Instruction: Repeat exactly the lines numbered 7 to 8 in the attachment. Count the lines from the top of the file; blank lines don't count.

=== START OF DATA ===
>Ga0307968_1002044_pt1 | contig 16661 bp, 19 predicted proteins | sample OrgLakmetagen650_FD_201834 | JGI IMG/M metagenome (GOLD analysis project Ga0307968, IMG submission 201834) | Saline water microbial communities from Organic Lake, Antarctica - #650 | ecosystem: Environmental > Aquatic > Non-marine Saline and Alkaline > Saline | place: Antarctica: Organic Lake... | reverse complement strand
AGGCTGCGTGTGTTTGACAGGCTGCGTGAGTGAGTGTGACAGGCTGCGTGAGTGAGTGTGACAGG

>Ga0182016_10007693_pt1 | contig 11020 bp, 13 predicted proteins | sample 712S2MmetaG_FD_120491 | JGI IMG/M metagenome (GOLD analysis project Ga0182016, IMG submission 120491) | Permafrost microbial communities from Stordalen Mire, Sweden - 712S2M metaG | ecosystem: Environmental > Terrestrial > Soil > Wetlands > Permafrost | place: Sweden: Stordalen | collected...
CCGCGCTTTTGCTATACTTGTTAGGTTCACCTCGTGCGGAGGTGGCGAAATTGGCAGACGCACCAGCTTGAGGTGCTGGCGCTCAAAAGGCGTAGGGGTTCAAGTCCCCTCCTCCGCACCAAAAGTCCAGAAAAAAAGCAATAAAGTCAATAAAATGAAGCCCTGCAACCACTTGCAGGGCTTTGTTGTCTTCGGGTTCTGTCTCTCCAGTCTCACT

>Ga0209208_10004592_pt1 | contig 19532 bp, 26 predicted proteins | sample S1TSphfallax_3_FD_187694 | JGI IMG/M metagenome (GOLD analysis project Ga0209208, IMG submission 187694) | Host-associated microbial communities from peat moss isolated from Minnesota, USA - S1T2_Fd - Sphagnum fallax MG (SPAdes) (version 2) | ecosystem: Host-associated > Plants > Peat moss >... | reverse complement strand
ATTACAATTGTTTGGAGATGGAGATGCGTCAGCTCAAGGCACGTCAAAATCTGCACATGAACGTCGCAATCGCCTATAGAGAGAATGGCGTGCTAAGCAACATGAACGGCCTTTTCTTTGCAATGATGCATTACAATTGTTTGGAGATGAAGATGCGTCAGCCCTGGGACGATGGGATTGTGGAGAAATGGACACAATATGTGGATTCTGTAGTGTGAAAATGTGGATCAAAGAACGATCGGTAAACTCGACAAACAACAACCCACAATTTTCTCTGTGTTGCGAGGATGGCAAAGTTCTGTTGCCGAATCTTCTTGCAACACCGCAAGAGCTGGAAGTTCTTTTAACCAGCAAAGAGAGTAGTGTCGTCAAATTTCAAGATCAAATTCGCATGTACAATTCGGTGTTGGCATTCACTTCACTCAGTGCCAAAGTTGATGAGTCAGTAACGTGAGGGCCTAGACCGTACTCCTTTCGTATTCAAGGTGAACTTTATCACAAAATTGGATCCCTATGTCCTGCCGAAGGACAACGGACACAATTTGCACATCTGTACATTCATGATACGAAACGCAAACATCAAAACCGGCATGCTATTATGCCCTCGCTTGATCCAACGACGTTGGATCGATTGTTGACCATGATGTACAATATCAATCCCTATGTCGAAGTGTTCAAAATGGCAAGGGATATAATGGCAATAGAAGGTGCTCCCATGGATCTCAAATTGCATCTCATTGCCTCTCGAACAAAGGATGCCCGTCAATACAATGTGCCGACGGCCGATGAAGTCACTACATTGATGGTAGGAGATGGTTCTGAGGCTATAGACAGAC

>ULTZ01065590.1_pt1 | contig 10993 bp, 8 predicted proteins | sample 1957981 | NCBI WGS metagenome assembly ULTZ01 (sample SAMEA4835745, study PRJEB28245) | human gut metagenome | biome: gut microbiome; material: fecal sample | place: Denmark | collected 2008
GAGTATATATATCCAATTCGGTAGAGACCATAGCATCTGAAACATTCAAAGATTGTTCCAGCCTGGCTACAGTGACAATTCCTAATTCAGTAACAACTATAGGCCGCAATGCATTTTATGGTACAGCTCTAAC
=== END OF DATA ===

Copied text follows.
>ULTZ01065590.1_pt1 | contig 10993 bp, 8 predicted proteins | sample 1957981 | NCBI WGS metagenome assembly ULTZ01 (sample SAMEA4835745, study PRJEB28245) | human gut metagenome | biome: gut microbiome; material: fecal sample | place: Denmark | collected 2008
GAGTATATATATCCAATTCGGTAGAGACCATAGCATCTGAAACATTCAAAGATTGTTCCAGCCTGGCTACAGTGACAATTCCTAATTCAGTAACAACTATAGGCCGCAATGCATTTTATGGTACAGCTCTAAC